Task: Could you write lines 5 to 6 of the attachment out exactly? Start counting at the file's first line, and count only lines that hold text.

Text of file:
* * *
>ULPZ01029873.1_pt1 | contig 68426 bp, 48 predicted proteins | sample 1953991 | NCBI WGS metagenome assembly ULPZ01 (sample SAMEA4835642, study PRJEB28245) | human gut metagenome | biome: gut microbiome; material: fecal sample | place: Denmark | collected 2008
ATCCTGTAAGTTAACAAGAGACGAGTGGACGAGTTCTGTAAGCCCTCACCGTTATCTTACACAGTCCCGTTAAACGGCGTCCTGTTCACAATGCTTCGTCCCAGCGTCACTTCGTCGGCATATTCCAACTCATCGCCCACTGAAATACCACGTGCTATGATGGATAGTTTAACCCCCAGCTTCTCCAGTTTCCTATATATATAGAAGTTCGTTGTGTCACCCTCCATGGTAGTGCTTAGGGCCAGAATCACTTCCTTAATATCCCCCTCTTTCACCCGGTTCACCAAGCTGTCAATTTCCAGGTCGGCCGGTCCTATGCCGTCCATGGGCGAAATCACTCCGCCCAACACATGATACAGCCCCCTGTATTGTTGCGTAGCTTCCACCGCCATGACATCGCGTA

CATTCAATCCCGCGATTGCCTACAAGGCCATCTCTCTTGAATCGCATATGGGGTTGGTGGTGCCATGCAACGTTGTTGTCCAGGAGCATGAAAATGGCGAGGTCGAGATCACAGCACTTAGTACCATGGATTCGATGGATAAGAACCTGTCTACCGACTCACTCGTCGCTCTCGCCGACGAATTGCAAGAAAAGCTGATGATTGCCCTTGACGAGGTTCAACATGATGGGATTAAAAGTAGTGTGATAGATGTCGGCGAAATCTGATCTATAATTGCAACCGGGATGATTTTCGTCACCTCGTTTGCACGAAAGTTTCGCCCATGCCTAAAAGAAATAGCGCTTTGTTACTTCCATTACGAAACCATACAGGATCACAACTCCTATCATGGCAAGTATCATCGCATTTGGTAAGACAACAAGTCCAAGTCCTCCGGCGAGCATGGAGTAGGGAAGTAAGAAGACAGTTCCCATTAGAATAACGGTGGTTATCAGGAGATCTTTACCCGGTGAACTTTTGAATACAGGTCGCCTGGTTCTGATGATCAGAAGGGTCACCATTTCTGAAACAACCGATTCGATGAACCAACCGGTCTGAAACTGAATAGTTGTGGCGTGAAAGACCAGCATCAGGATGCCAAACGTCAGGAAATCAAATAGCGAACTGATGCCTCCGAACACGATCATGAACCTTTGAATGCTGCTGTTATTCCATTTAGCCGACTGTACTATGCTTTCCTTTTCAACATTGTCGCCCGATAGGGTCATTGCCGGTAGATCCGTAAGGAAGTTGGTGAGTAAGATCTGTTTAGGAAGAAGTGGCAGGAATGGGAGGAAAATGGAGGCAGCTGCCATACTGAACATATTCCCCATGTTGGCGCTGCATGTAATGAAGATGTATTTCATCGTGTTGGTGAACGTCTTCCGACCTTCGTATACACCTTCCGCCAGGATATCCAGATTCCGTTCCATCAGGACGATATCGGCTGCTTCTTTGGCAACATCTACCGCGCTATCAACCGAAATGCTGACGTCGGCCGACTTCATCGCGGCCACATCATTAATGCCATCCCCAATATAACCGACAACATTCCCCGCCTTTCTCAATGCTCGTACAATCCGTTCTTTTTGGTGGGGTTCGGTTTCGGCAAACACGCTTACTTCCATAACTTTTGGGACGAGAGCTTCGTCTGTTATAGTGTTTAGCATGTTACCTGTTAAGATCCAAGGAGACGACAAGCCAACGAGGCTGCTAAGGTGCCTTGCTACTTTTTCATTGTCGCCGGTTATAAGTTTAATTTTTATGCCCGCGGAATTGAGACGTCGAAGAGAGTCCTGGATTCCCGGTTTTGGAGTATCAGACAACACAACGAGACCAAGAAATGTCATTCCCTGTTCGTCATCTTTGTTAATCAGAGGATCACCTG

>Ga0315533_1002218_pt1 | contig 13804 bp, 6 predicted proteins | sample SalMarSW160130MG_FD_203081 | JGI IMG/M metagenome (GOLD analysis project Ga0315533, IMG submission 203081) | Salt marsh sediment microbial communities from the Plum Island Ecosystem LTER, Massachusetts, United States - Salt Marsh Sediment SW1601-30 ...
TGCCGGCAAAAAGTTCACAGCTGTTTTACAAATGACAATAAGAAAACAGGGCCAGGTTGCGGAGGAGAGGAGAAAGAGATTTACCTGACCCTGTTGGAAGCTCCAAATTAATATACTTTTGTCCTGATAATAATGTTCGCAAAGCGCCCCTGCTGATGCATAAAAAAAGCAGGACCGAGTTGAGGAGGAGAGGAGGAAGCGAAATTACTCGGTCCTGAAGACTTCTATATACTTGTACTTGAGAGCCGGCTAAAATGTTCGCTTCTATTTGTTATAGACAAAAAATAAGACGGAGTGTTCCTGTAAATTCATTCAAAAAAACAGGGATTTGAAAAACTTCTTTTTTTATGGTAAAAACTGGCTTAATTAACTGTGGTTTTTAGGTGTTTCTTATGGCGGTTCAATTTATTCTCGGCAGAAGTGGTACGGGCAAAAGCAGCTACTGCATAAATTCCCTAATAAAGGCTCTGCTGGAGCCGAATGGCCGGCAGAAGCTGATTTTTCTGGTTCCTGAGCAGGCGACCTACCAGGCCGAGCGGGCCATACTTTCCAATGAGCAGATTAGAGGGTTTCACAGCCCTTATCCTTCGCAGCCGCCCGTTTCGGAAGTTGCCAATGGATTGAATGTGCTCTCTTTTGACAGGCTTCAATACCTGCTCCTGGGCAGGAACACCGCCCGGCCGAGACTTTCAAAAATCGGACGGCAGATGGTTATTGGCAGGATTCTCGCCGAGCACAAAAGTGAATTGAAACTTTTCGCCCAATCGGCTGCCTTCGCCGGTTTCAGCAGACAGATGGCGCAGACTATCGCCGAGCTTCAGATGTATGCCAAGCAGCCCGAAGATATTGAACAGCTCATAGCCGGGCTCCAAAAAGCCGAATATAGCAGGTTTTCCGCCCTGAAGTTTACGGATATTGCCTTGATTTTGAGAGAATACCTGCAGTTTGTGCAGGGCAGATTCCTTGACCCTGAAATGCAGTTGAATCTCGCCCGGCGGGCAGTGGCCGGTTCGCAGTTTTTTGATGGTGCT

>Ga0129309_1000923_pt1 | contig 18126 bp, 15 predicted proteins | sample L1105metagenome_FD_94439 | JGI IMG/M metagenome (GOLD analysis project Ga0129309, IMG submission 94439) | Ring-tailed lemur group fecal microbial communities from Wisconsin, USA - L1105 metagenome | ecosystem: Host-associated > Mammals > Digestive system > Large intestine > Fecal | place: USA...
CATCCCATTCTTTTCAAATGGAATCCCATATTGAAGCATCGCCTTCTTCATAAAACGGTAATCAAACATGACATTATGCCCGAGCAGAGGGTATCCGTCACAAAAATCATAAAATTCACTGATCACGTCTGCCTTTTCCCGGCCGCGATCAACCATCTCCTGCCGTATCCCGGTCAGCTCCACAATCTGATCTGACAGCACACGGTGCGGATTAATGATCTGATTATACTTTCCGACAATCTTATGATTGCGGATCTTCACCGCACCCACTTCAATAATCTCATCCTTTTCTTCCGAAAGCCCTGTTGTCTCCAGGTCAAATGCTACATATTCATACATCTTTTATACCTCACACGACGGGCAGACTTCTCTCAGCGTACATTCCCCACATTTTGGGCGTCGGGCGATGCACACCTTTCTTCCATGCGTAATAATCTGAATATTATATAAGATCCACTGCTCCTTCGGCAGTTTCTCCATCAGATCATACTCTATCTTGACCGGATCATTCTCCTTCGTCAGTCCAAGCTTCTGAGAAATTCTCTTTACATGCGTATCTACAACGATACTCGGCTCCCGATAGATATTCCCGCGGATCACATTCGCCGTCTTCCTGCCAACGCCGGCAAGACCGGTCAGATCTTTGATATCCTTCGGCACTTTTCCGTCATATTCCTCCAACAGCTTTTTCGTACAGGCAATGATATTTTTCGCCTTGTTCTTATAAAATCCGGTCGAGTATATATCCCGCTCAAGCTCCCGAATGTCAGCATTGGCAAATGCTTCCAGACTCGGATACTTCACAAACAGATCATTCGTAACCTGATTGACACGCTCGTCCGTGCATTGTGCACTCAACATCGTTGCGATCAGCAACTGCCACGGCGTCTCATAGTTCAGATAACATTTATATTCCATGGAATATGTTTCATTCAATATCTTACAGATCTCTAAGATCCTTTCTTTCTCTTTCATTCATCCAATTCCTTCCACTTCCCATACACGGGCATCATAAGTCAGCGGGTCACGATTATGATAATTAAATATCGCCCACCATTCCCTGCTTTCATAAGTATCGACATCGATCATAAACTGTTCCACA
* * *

TGCCGGCAAAAAGTTCACAGCTGTTTTACAAATGACAATAAGAAAACAGGGCCAGGTTGCGGAGGAGAGGAGAAAGAGATTTACCTGACCCTGTTGGAAGCTCCAAATTAATATACTTTTGTCCTGATAATAATGTTCGCAAAGCGCCCCTGCTGATGCATAAAAAAAGCAGGACCGAGTTGAGGAGGAGAGGAGGAAGCGAAATTACTCGGTCCTGAAGACTTCTATATACTTGTACTTGAGAGCCGGCTAAAATGTTCGCTTCTATTTGTTATAGACAAAAAATAAGACGGAGTGTTCCTGTAAATTCATTCAAAAAAACAGGGATTTGAAAAACTTCTTTTTTTATGGTAAAAACTGGCTTAATTAACTGTGGTTTTTAGGTGTTTCTTATGGCGGTTCAATTTATTCTCGGCAGAAGTGGTACGGGCAAAAGCAGCTACTGCATAAATTCCCTAATAAAGGCTCTGCTGGAGCCGAATGGCCGGCAGAAGCTGATTTTTCTGGTTCCTGAGCAGGCGACCTACCAGGCCGAGCGGGCCATACTTTCCAATGAGCAGATTAGAGGGTTTCACAGCCCTTATCCTTCGCAGCCGCCCGTTTCGGAAGTTGCCAATGGATTGAATGTGCTCTCTTTTGACAGGCTTCAATACCTGCTCCTGGGCAGGAACACCGCCCGGCCGAGACTTTCAAAAATCGGACGGCAGATGGTTATTGGCAGGATTCTCGCCGAGCACAAAAGTGAATTGAAACTTTTCGCCCAATCGGCTGCCTTCGCCGGTTTCAGCAGACAGATGGCGCAGACTATCGCCGAGCTTCAGATGTATGCCAAGCAGCCCGAAGATATTGAACAGCTCATAGCCGGGCTCCAAAAAGCCGAATATAGCAGGTTTTCCGCCCTGAAGTTTACGGATATTGCCTTGATTTTGAGAGAATACCTGCAGTTTGTGCAGGGCAGATTCCTTGACCCTGAAATGCAGTTGAATCTCGCCCGGCGGGCAGTGGCCGGTTCGCAGTTTTTTGATGGTGCT

>Ga0129309_1000923_pt1 | contig 18126 bp, 15 predicted proteins | sample L1105metagenome_FD_94439 | JGI IMG/M metagenome (GOLD analysis project Ga0129309, IMG submission 94439) | Ring-tailed lemur group fecal microbial communities from Wisconsin, USA - L1105 metagenome | ecosystem: Host-associated > Mammals > Digestive system > Large intestine > Fecal | place: USA...